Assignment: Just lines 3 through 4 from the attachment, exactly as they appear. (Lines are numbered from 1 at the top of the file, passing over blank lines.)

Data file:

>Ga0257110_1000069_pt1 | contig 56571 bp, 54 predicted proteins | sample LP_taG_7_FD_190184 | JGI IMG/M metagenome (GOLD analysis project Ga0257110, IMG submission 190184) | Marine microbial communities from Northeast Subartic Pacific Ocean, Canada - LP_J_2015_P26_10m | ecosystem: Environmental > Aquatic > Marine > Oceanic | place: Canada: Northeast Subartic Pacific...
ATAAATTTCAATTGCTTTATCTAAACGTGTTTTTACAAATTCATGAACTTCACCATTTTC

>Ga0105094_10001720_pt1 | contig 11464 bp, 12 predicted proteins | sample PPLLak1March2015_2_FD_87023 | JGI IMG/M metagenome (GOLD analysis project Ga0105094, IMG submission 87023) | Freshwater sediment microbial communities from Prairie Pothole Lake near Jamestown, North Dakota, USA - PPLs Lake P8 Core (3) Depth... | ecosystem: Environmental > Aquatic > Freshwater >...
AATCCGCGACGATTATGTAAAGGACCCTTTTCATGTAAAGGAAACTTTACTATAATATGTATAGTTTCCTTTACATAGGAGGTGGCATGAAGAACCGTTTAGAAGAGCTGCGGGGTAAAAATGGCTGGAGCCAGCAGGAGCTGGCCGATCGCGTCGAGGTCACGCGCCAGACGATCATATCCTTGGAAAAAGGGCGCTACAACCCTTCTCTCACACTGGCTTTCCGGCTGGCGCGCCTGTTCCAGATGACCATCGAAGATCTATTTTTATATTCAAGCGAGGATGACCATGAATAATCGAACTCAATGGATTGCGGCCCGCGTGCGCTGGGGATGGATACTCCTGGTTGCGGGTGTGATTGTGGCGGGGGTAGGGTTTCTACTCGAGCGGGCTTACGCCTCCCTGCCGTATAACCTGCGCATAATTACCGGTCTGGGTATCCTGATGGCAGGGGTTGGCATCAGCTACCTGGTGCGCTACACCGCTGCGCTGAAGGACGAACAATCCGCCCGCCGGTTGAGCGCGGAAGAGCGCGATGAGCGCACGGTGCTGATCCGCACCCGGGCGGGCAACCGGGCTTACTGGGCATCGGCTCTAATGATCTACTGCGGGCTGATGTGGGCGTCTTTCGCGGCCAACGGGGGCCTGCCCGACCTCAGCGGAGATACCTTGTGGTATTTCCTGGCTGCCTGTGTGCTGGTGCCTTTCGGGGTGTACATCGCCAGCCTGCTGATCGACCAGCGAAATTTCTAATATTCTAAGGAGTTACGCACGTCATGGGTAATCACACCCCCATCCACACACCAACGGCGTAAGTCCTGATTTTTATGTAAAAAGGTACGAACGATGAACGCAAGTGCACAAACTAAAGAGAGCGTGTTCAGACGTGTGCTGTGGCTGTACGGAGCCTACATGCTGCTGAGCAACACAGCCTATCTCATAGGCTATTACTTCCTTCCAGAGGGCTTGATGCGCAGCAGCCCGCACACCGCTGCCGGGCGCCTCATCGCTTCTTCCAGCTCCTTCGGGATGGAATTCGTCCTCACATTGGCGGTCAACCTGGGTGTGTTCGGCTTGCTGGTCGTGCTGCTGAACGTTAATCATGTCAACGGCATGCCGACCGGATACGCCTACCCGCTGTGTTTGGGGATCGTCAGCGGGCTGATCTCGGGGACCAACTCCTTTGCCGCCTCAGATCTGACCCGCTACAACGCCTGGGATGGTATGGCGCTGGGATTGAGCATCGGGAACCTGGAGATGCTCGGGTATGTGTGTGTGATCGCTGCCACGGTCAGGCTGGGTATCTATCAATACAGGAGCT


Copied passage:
>Ga0105094_10001720_pt1 | contig 11464 bp, 12 predicted proteins | sample PPLLak1March2015_2_FD_87023 | JGI IMG/M metagenome (GOLD analysis project Ga0105094, IMG submission 87023) | Freshwater sediment microbial communities from Prairie Pothole Lake near Jamestown, North Dakota, USA - PPLs Lake P8 Core (3) Depth... | ecosystem: Environmental > Aquatic > Freshwater >...
AATCCGCGACGATTATGTAAAGGACCCTTTTCATGTAAAGGAAACTTTACTATAATATGTATAGTTTCCTTTACATAGGAGGTGGCATGAAGAACCGTTTAGAAGAGCTGCGGGGTAAAAATGGCTGGAGCCAGCAGGAGCTGGCCGATCGCGTCGAGGTCACGCGCCAGACGATCATATCCTTGGAAAAAGGGCGCTACAACCCTTCTCTCACACTGGCTTTCCGGCTGGCGCGCCTGTTCCAGATGACCATCGAAGATCTATTTTTATATTCAAGCGAGGATGACCATGAATAATCGAACTCAATGGATTGCGGCCCGCGTGCGCTGGGGATGGATACTCCTGGTTGCGGGTGTGATTGTGGCGGGGGTAGGGTTTCTACTCGAGCGGGCTTACGCCTCCCTGCCGTATAACCTGCGCATAATTACCGGTCTGGGTATCCTGATGGCAGGGGTTGGCATCAGCTACCTGGTGCGCTACACCGCTGCGCTGAAGGACGAACAATCCGCCCGCCGGTTGAGCGCGGAAGAGCGCGATGAGCGCACGGTGCTGATCCGCACCCGGGCGGGCAACCGGGCTTACTGGGCATCGGCTCTAATGATCTACTGCGGGCTGATGTGGGCGTCTTTCGCGGCCAACGGGGGCCTGCCCGACCTCAGCGGAGATACCTTGTGGTATTTCCTGGCTGCCTGTGTGCTGGTGCCTTTCGGGGTGTACATCGCCAGCCTGCTGATCGACCAGCGAAATTTCTAATATTCTAAGGAGTTACGCACGTCATGGGTAATCACACCCCCATCCACACACCAACGGCGTAAGTCCTGATTTTTATGTAAAAAGGTACGAACGATGAACGCAAGTGCACAAACTAAAGAGAGCGTGTTCAGACGTGTGCTGTGGCTGTACGGAGCCTACATGCTGCTGAGCAACACAGCCTATCTCATAGGCTATTACTTCCTTCCAGAGGGCTTGATGCGCAGCAGCCCGCACACCGCTGCCGGGCGCCTCATCGCTTCTTCCAGCTCCTTCGGGATGGAATTCGTCCTCACATTGGCGGTCAACCTGGGTGTGTTCGGCTTGCTGGTCGTGCTGCTGAACGTTAATCATGTCAACGGCATGCCGACCGGATACGCCTACCCGCTGTGTTTGGGGATCGTCAGCGGGCTGATCTCGGGGACCAACTCCTTTGCCGCCTCAGATCTGACCCGCTACAACGCCTGGGATGGTATGGCGCTGGGATTGAGCATCGGGAACCTGGAGATGCTCGGGTATGTGTGTGTGATCGCTGCCACGGTCAGGCTGGGTATCTATCAATACAGGAGCT